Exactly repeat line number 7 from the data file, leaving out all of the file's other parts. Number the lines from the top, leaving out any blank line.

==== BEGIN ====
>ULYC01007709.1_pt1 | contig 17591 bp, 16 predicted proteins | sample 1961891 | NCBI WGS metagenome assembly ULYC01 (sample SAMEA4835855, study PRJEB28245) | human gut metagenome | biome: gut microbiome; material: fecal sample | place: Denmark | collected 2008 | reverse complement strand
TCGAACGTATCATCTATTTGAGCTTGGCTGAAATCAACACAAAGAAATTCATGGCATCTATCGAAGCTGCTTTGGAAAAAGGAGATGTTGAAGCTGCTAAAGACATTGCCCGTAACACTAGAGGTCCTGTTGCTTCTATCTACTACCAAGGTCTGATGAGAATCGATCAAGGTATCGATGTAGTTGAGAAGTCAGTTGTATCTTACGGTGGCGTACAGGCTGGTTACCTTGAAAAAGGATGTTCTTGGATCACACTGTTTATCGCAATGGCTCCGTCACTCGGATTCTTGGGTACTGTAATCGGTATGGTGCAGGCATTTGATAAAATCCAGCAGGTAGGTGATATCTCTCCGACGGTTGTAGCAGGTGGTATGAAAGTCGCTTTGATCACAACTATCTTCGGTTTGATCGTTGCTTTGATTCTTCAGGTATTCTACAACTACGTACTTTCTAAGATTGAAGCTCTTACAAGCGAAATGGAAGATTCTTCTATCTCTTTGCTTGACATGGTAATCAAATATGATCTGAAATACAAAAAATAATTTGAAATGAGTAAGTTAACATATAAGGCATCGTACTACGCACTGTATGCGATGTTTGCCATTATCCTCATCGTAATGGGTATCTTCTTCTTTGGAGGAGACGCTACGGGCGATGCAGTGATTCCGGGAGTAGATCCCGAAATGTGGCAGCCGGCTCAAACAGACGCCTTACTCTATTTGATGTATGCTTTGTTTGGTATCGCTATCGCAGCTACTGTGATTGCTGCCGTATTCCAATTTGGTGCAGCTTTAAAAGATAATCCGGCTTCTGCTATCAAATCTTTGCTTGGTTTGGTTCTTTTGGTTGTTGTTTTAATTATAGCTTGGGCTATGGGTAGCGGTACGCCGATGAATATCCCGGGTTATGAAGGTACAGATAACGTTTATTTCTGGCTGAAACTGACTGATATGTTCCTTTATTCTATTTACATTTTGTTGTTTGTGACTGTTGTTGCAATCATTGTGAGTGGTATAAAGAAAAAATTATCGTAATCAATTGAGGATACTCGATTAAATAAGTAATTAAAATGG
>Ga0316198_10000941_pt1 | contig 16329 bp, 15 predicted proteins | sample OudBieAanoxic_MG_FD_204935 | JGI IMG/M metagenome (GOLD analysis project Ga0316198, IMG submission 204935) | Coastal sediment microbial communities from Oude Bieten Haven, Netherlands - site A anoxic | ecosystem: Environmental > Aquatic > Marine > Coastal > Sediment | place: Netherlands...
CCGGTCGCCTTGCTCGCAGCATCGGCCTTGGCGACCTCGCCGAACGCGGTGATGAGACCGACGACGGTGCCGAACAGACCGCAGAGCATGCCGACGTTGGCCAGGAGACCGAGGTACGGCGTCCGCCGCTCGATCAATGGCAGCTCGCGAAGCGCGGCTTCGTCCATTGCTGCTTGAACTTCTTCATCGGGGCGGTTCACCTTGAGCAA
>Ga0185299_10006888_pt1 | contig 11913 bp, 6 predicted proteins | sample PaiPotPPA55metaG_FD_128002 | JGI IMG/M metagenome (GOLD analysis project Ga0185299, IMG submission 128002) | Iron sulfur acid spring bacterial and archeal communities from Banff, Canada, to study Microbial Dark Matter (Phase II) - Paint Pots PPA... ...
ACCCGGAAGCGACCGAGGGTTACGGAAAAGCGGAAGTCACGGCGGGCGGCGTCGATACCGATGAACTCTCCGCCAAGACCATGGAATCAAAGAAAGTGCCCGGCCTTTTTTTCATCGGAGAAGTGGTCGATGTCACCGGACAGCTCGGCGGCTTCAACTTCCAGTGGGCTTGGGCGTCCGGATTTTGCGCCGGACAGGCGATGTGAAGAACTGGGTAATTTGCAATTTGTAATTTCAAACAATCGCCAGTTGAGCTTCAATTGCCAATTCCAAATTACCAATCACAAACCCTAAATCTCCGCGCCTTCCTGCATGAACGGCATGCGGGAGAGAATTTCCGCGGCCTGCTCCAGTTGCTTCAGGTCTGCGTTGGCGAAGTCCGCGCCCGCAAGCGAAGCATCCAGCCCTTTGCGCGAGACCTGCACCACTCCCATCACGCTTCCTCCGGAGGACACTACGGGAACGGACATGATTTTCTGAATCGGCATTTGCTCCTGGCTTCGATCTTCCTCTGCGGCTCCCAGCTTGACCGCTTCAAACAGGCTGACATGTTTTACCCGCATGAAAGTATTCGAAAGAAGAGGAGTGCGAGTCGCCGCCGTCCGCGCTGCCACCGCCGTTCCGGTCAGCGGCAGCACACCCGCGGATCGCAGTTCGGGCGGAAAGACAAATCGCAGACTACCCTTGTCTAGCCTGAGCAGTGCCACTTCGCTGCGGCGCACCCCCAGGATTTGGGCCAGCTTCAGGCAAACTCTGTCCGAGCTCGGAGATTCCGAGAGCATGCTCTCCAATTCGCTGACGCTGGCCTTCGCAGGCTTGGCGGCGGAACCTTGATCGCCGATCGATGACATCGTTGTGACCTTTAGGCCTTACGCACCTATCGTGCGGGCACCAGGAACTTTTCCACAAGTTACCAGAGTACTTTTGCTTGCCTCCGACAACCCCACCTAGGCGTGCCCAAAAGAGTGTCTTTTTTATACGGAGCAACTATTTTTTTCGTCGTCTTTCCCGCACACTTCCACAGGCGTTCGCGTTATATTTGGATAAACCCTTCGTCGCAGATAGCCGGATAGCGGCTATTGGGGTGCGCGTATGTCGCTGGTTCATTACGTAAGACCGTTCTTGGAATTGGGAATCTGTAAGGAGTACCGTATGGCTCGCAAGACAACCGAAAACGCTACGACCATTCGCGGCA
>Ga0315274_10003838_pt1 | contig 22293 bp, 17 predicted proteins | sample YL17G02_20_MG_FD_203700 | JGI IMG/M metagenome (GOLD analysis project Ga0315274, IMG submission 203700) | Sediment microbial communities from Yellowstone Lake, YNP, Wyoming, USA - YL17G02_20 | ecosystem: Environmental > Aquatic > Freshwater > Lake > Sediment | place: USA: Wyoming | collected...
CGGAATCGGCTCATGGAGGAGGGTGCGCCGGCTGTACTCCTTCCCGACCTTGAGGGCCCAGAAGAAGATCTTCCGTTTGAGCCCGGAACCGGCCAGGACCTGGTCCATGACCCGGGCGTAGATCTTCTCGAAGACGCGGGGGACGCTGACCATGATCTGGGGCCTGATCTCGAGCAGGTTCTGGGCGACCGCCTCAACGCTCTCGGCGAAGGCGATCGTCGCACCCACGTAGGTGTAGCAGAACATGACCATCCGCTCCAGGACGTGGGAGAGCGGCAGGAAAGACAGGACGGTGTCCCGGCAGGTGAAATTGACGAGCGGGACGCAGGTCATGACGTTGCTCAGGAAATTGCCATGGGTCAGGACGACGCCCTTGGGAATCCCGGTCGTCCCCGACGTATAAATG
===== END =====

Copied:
>Ga0315274_10003838_pt1 | contig 22293 bp, 17 predicted proteins | sample YL17G02_20_MG_FD_203700 | JGI IMG/M metagenome (GOLD analysis project Ga0315274, IMG submission 203700) | Sediment microbial communities from Yellowstone Lake, YNP, Wyoming, USA - YL17G02_20 | ecosystem: Environmental > Aquatic > Freshwater > Lake > Sediment | place: USA: Wyoming | collected...